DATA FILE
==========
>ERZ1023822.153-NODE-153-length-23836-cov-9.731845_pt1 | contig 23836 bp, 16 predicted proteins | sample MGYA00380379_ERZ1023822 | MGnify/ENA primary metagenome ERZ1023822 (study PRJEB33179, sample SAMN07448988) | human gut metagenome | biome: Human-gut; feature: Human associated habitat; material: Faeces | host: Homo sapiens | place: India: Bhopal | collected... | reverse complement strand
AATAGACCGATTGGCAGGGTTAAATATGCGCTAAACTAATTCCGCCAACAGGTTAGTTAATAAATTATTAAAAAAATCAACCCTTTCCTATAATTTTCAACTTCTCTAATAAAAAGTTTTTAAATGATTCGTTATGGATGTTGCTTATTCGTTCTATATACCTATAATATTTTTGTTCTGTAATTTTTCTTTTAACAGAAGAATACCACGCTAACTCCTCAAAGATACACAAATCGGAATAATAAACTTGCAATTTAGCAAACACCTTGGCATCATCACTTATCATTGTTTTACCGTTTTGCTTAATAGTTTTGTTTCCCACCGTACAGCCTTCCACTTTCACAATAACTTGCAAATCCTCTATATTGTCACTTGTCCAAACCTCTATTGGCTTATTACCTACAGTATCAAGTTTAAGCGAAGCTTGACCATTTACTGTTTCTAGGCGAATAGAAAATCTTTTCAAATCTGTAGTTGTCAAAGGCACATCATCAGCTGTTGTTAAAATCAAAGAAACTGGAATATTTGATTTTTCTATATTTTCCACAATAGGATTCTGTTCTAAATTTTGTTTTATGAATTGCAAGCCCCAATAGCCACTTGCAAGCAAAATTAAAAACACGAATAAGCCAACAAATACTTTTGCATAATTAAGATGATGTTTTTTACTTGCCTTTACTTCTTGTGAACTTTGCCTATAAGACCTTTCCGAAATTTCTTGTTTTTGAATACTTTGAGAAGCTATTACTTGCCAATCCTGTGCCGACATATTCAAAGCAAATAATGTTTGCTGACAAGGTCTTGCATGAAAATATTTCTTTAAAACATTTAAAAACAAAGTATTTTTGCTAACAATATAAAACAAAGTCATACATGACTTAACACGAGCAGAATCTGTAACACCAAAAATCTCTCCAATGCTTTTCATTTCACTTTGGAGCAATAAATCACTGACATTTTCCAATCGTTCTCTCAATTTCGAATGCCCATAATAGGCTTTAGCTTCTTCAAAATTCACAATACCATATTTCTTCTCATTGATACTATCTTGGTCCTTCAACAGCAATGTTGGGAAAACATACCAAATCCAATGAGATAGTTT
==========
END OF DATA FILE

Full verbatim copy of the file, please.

>ERZ1023822.153-NODE-153-length-23836-cov-9.731845_pt1 | contig 23836 bp, 16 predicted proteins | sample MGYA00380379_ERZ1023822 | MGnify/ENA primary metagenome ERZ1023822 (study PRJEB33179, sample SAMN07448988) | human gut metagenome | biome: Human-gut; feature: Human associated habitat; material: Faeces | host: Homo sapiens | place: India: Bhopal | collected... | reverse complement strand
AATAGACCGATTGGCAGGGTTAAATATGCGCTAAACTAATTCCGCCAACAGGTTAGTTAATAAATTATTAAAAAAATCAACCCTTTCCTATAATTTTCAACTTCTCTAATAAAAAGTTTTTAAATGATTCGTTATGGATGTTGCTTATTCGTTCTATATACCTATAATATTTTTGTTCTGTAATTTTTCTTTTAACAGAAGAATACCACGCTAACTCCTCAAAGATACACAAATCGGAATAATAAACTTGCAATTTAGCAAACACCTTGGCATCATCACTTATCATTGTTTTACCGTTTTGCTTAATAGTTTTGTTTCCCACCGTACAGCCTTCCACTTTCACAATAACTTGCAAATCCTCTATATTGTCACTTGTCCAAACCTCTATTGGCTTATTACCTACAGTATCAAGTTTAAGCGAAGCTTGACCATTTACTGTTTCTAGGCGAATAGAAAATCTTTTCAAATCTGTAGTTGTCAAAGGCACATCATCAGCTGTTGTTAAAATCAAAGAAACTGGAATATTTGATTTTTCTATATTTTCCACAATAGGATTCTGTTCTAAATTTTGTTTTATGAATTGCAAGCCCCAATAGCCACTTGCAAGCAAAATTAAAAACACGAATAAGCCAACAAATACTTTTGCATAATTAAGATGATGTTTTTTACTTGCCTTTACTTCTTGTGAACTTTGCCTATAAGACCTTTCCGAAATTTCTTGTTTTTGAATACTTTGAGAAGCTATTACTTGCCAATCCTGTGCCGACATATTCAAAGCAAATAATGTTTGCTGACAAGGTCTTGCATGAAAATATTTCTTTAAAACATTTAAAAACAAAGTATTTTTGCTAACAATATAAAACAAAGTCATACATGACTTAACACGAGCAGAATCTGTAACACCAAAAATCTCTCCAATGCTTTTCATTTCACTTTGGAGCAATAAATCACTGACATTTTCCAATCGTTCTCTCAATTTCGAATGCCCATAATAGGCTTTAGCTTCTTCAAAATTCACAATACCATATTTCTTCTCATTGATACTATCTTGGTCCTTCAACAGCAATGTTGGGAAAACATACCAAATCCAATGAGATAGTTT